Emerald Ash Borer (EAB) confirmed in Roeland Park
A note from the City Forester, Carl Wisdom, September 2014:
The Emerald Ash Borer (EAB) is in Roeland Park. This has been CONFIRMED by the Kansas Department of Agriculture. I have found signs of EAB in trees in different parts of the city. EAB has been confirmed this year in multiple sites throughout Johnson County and more are discovered as summer passes by.
You may not see signs of the beetle or decline in your Ash trees right now, but that does not mean that it is not infected. The time has come to gather information and make some decisions about your Ash tree. This pest will continue to spread no matter what.
There is quite a bit of information available to help you with any choices that need to be made. Some of the issues involved are: 1) Is it worth it to treat my tree? 2) How should I treat my tree? 3) What to expect from your tree, and 4) When do I have my tree removed? Go to the Roeland Park city website (www.roelandpark.net) and find EAB information and links to other sites under the Public Works tab. If you do not have internet access, information could be printed for you at City Hall.
The Emerald Ash Borer is through travelling for the year, so now is the time to plan your course of action for 2015. Once you have done some research and have some idea of how you want to proceed with your Ash tree, I would suggest that you contact a certified Arborist. As always, I am available to answer your questions at 722-5435 or firstname.lastname@example.org. If removal is your chosen option, generally tree companies will give you better rates in the winter (their slow time). If choosing treatment, late spring or early summer are the best times to inject. Trees are moving the most liquid and food internally at those times, so uptake of the chemicals will be the most productive. Emamectin Benzoate is the chemical of choice. A maximum rate treatment protects the Ash tree for two years and is 99% effective. It will kill any larvae in the tree and make it unattractive to the beetles. You will need to consider and plan for continued treatment of your tree over many years in the future.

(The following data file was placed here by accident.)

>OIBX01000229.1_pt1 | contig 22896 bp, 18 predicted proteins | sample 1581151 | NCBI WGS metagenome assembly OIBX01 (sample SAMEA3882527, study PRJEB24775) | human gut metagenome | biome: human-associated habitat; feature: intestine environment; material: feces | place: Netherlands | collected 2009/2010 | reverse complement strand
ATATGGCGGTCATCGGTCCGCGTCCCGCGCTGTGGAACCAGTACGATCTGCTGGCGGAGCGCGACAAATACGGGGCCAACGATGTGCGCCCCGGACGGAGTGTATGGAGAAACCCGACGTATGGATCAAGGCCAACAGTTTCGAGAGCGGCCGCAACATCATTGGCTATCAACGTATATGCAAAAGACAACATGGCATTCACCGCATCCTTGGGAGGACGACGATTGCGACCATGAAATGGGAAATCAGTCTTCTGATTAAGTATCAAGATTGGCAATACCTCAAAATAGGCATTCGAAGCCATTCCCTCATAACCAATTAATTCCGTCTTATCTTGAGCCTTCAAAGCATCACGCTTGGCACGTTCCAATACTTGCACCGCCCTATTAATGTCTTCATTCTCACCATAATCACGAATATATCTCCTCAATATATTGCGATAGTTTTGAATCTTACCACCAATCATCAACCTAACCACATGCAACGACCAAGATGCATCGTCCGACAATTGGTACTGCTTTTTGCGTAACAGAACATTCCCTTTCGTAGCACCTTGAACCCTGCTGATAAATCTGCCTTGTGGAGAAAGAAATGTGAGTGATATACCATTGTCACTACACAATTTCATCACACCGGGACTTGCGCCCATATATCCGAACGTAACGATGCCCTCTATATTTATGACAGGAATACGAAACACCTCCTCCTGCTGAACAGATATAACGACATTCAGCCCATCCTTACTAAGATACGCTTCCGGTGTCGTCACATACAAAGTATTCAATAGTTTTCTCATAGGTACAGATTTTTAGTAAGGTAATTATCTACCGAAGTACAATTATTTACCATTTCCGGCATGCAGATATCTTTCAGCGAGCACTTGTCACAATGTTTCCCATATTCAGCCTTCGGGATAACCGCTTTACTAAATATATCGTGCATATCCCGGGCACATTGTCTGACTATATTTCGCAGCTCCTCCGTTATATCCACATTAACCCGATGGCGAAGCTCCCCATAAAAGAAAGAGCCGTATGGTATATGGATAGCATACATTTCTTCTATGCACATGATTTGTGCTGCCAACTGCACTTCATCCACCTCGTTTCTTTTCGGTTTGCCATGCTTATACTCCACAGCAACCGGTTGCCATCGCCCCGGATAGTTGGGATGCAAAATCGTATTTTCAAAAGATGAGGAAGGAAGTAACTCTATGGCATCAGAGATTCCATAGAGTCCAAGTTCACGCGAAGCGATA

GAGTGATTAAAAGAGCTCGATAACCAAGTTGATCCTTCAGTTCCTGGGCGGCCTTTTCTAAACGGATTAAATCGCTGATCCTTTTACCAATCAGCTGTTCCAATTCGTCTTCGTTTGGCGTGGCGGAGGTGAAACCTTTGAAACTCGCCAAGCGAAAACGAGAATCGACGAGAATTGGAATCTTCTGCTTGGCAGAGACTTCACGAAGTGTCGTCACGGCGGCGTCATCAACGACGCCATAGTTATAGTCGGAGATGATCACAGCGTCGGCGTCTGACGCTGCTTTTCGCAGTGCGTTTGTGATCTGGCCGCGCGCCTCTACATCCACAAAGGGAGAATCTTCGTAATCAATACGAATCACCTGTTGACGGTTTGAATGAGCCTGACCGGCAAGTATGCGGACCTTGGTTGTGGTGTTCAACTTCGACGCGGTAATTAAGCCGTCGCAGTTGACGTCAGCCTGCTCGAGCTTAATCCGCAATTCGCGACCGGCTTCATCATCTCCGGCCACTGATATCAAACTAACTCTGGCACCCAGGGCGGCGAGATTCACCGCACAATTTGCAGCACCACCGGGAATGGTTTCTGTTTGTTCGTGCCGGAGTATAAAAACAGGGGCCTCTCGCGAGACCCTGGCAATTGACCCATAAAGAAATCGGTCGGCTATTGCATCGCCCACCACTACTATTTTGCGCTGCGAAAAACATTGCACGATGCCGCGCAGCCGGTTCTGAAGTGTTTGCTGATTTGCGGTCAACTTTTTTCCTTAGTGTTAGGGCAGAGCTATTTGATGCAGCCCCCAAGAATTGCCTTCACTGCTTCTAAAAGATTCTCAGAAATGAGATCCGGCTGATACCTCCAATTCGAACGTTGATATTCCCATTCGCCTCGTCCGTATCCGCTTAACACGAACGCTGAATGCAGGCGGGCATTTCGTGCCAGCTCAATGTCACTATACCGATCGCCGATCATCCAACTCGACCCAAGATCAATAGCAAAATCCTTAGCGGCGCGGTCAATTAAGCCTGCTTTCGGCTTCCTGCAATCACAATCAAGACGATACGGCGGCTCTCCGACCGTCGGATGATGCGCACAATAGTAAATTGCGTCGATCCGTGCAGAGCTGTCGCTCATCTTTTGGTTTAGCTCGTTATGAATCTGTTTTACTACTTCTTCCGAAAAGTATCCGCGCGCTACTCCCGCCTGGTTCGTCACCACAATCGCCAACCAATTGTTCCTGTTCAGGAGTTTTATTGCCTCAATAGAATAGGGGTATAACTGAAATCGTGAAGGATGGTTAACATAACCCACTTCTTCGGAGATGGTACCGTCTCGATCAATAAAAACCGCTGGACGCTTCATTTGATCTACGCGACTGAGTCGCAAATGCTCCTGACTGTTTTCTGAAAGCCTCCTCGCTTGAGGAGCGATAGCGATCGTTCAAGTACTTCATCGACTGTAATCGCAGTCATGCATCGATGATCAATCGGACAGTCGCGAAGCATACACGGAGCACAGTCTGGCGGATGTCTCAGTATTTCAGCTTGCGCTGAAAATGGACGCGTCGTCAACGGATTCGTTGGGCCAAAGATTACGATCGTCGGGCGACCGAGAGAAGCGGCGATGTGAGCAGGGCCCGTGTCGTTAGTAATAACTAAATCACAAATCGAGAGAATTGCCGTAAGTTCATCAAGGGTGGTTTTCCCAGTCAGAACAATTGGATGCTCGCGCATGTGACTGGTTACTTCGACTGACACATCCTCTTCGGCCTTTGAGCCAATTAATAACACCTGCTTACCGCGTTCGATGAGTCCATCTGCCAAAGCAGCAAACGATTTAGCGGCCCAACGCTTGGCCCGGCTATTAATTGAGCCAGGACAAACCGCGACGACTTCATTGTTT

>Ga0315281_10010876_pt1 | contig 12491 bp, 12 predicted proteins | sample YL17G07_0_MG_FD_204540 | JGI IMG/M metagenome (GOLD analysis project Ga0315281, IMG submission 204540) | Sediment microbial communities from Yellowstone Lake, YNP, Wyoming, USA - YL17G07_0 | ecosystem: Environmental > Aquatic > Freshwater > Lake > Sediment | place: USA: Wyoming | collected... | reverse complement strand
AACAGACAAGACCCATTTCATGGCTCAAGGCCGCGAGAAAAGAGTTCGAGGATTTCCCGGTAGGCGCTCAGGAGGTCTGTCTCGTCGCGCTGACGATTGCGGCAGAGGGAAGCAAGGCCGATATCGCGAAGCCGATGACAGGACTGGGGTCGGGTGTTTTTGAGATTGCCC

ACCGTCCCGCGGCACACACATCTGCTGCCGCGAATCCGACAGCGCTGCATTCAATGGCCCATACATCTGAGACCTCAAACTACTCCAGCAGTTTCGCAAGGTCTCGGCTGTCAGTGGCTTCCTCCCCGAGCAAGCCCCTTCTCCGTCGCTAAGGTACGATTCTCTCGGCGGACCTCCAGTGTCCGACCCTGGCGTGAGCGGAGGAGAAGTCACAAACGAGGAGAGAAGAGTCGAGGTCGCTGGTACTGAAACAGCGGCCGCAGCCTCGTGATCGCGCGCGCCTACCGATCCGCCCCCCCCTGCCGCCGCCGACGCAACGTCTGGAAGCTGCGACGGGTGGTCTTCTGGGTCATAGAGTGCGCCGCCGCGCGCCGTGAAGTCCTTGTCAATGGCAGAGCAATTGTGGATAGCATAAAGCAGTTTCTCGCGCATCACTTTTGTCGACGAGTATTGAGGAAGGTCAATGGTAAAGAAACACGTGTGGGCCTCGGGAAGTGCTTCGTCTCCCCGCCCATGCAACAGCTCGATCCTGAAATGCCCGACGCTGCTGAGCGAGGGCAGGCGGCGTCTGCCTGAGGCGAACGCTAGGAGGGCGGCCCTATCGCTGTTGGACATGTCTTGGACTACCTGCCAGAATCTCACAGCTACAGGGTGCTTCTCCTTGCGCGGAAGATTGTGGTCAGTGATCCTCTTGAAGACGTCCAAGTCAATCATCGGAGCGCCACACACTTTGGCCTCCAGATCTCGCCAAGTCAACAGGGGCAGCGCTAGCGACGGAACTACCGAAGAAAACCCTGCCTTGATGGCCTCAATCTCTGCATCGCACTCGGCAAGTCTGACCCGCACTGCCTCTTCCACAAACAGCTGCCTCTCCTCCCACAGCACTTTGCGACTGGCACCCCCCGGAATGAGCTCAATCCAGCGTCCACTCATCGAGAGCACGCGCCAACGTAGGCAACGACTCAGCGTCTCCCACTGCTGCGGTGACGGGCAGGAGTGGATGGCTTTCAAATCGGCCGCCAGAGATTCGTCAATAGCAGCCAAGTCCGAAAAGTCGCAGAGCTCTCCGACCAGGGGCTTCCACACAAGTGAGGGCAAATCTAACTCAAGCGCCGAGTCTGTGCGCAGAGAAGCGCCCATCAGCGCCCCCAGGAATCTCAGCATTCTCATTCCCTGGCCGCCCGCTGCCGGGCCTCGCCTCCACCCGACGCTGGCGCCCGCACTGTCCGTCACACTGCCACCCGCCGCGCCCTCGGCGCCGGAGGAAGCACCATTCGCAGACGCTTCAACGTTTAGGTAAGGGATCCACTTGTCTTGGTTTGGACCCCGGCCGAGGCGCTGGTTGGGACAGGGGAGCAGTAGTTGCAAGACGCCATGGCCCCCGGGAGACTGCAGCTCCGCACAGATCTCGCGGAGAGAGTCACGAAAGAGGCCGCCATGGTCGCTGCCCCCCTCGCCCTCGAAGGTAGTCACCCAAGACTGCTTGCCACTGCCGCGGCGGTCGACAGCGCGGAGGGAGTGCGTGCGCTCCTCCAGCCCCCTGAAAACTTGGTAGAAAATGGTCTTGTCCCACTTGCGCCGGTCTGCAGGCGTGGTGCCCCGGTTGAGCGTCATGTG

Acting now is the best choice. Emerald Ash Borer is here now! Don’t wait until your dead tree is shedding limbs and immediate action is needed. All of the “tree guys” will be very busy by that time. It will be difficult for them to get your tree into their already overbooked schedule.
Thanks for your time, Carl Wisdom
Emerald Ash Borer (EAB) confirmed in Johnson County, Kansas
- Adult EAB insects were found in a trap set by the United States Department of Agriculture (USDA) in Johnson County, Kans., in the area of I-435 and Holliday Drive, on July 5, 2013.
- Adult EAB insects have been also found in traps set by Kansas Department of Agriculture (KDA) in Wyandotte County, in the area of the first confirmed sighting in 2012.
- Johnson County is now under quarantine. Wyandotte County is also under quarantine.
- The emerald ash borer, (Agrilus planipennis [Coleoptera: Buprestidae]), in any living stage of development;
- Firewood of all hardwood (non-coniferous) species;
- Nursery stock of the genus Fraxinus (Ash);
- Green lumber of the genus Fraxinus (Ash);
- Other material living, dead, cut, or fallen, including logs, stumps, roots, branches, and composted and uncomposted chips of the genus Fraxinus (Ash);
- Any other article, product, or means of conveyance that an inspector determines presents a risk of spreading emerald ash borer and notifies the person in possession of the article, product, or means of conveyance that it is subject to the restrictions of the regulations
- How To Identify an Ash Tree
- Commonly Asked Questions about EAB
- Decision Guide for Treating Ash Trees
- Treatment Options
- Kansas Emerald Ash Borer CSI (updated 7/25/2014)
- Kansas Department of Agriculture: Official Source for Information on Emerald Ash Borer in Kansas
- Emerald Ash Borer is a Threat to Kansas Ash Trees